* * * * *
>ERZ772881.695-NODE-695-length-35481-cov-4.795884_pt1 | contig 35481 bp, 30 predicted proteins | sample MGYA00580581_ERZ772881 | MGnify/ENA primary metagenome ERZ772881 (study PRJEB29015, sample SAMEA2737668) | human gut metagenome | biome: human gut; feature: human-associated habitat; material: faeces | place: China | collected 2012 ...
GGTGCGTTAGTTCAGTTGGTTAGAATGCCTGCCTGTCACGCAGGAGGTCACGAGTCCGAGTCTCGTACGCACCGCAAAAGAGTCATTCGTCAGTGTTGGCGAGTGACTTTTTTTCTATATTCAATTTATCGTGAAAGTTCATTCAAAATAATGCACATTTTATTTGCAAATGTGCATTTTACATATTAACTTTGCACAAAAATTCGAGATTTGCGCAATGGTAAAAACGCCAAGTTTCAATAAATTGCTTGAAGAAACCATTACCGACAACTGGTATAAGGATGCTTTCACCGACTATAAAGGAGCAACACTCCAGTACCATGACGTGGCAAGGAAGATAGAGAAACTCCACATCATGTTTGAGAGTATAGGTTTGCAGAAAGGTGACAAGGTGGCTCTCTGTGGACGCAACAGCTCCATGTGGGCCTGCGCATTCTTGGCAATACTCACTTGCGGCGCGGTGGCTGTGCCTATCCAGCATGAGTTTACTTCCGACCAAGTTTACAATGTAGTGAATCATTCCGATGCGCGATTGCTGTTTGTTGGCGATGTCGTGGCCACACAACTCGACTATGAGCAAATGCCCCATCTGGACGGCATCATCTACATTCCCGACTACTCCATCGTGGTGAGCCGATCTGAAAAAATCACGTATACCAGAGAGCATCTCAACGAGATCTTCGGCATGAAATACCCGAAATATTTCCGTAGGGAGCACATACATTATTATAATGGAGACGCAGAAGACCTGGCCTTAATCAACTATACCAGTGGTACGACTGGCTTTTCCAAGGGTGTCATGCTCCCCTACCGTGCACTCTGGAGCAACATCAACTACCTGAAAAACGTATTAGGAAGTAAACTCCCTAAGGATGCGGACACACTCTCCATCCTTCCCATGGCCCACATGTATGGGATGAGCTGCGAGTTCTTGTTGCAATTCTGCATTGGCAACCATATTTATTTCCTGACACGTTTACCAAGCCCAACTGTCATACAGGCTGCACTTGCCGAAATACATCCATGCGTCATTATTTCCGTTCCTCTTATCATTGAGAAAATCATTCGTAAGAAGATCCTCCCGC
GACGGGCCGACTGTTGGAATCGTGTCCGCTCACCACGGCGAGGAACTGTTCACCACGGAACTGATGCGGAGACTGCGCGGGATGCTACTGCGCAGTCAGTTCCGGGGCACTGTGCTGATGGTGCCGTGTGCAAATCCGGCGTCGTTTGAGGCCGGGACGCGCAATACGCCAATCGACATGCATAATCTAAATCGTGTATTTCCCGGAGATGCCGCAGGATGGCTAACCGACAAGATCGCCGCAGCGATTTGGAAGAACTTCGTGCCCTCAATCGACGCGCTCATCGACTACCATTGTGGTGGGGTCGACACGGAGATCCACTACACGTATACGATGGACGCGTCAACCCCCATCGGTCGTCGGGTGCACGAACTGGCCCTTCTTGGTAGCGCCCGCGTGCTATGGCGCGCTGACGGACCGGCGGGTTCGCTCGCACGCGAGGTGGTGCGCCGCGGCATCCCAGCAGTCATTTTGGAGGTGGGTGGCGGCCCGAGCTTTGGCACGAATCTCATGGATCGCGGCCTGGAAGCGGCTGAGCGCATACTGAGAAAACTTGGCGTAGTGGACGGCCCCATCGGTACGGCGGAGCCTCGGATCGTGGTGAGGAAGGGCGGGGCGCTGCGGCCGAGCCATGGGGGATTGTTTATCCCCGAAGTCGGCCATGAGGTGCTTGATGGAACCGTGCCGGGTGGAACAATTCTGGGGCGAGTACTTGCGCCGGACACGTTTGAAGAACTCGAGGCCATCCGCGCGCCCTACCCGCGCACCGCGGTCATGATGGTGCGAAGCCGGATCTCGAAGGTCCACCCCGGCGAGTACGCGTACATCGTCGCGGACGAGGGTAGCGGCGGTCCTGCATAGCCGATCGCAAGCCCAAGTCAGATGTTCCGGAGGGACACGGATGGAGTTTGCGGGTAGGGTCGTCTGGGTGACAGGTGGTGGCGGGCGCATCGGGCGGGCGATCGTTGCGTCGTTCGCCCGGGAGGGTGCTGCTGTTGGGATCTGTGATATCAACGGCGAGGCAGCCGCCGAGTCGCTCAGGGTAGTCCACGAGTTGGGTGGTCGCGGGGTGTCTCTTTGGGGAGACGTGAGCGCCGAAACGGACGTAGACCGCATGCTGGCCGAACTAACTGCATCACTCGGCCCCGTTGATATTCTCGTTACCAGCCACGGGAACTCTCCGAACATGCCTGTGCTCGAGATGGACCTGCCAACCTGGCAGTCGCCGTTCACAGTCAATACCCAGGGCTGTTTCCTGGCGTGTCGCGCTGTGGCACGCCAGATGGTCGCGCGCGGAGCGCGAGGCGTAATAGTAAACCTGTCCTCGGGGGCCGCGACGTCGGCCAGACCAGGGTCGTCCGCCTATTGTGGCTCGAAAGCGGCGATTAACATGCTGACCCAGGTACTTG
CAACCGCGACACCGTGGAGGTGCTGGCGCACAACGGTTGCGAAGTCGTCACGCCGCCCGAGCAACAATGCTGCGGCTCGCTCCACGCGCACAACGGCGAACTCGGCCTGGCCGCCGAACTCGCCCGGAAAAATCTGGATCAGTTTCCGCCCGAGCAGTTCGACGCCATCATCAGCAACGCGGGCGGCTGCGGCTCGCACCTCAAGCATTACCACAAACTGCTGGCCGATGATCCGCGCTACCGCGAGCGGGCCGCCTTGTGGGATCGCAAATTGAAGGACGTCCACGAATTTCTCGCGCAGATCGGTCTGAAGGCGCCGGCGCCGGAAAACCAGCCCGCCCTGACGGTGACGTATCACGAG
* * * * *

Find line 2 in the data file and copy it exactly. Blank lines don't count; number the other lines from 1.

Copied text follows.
GGTGCGTTAGTTCAGTTGGTTAGAATGCCTGCCTGTCACGCAGGAGGTCACGAGTCCGAGTCTCGTACGCACCGCAAAAGAGTCATTCGTCAGTGTTGGCGAGTGACTTTTTTTCTATATTCAATTTATCGTGAAAGTTCATTCAAAATAATGCACATTTTATTTGCAAATGTGCATTTTACATATTAACTTTGCACAAAAATTCGAGATTTGCGCAATGGTAAAAACGCCAAGTTTCAATAAATTGCTTGAAGAAACCATTACCGACAACTGGTATAAGGATGCTTTCACCGACTATAAAGGAGCAACACTCCAGTACCATGACGTGGCAAGGAAGATAGAGAAACTCCACATCATGTTTGAGAGTATAGGTTTGCAGAAAGGTGACAAGGTGGCTCTCTGTGGACGCAACAGCTCCATGTGGGCCTGCGCATTCTTGGCAATACTCACTTGCGGCGCGGTGGCTGTGCCTATCCAGCATGAGTTTACTTCCGACCAAGTTTACAATGTAGTGAATCATTCCGATGCGCGATTGCTGTTTGTTGGCGATGTCGTGGCCACACAACTCGACTATGAGCAAATGCCCCATCTGGACGGCATCATCTACATTCCCGACTACTCCATCGTGGTGAGCCGATCTGAAAAAATCACGTATACCAGAGAGCATCTCAACGAGATCTTCGGCATGAAATACCCGAAATATTTCCGTAGGGAGCACATACATTATTATAATGGAGACGCAGAAGACCTGGCCTTAATCAACTATACCAGTGGTACGACTGGCTTTTCCAAGGGTGTCATGCTCCCCTACCGTGCACTCTGGAGCAACATCAACTACCTGAAAAACGTATTAGGAAGTAAACTCCCTAAGGATGCGGACACACTCTCCATCCTTCCCATGGCCCACATGTATGGGATGAGCTGCGAGTTCTTGTTGCAATTCTGCATTGGCAACCATATTTATTTCCTGACACGTTTACCAAGCCCAACTGTCATACAGGCTGCACTTGCCGAAATACATCCATGCGTCATTATTTCCGTTCCTCTTATCATTGAGAAAATCATTCGTAAGAAGATCCTCCCGC